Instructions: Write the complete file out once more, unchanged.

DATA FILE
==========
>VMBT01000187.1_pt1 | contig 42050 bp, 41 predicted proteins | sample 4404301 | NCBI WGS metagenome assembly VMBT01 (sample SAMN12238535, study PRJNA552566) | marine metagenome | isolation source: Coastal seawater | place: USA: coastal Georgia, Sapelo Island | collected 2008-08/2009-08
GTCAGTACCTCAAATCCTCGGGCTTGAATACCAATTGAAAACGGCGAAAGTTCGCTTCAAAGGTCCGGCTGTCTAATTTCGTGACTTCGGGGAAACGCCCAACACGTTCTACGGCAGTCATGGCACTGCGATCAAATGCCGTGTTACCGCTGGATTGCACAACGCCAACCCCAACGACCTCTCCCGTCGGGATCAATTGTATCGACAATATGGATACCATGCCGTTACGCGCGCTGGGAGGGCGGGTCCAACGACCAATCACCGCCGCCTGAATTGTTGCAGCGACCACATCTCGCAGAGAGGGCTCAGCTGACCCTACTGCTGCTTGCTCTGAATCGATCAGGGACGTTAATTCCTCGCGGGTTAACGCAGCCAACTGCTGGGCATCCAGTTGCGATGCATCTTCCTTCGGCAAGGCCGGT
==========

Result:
>VMBT01000187.1_pt1 | contig 42050 bp, 41 predicted proteins | sample 4404301 | NCBI WGS metagenome assembly VMBT01 (sample SAMN12238535, study PRJNA552566) | marine metagenome | isolation source: Coastal seawater | place: USA: coastal Georgia, Sapelo Island | collected 2008-08/2009-08
GTCAGTACCTCAAATCCTCGGGCTTGAATACCAATTGAAAACGGCGAAAGTTCGCTTCAAAGGTCCGGCTGTCTAATTTCGTGACTTCGGGGAAACGCCCAACACGTTCTACGGCAGTCATGGCACTGCGATCAAATGCCGTGTTACCGCTGGATTGCACAACGCCAACCCCAACGACCTCTCCCGTCGGGATCAATTGTATCGACAATATGGATACCATGCCGTTACGCGCGCTGGGAGGGCGGGTCCAACGACCAATCACCGCCGCCTGAATTGTTGCAGCGACCACATCTCGCAGAGAGGGCTCAGCTGACCCTACTGCTGCTTGCTCTGAATCGATCAGGGACGTTAATTCCTCGCGGGTTAACGCAGCCAACTGCTGGGCATCCAGTTGCGATGCATCTTCCTTCGGCAAGGCCGGT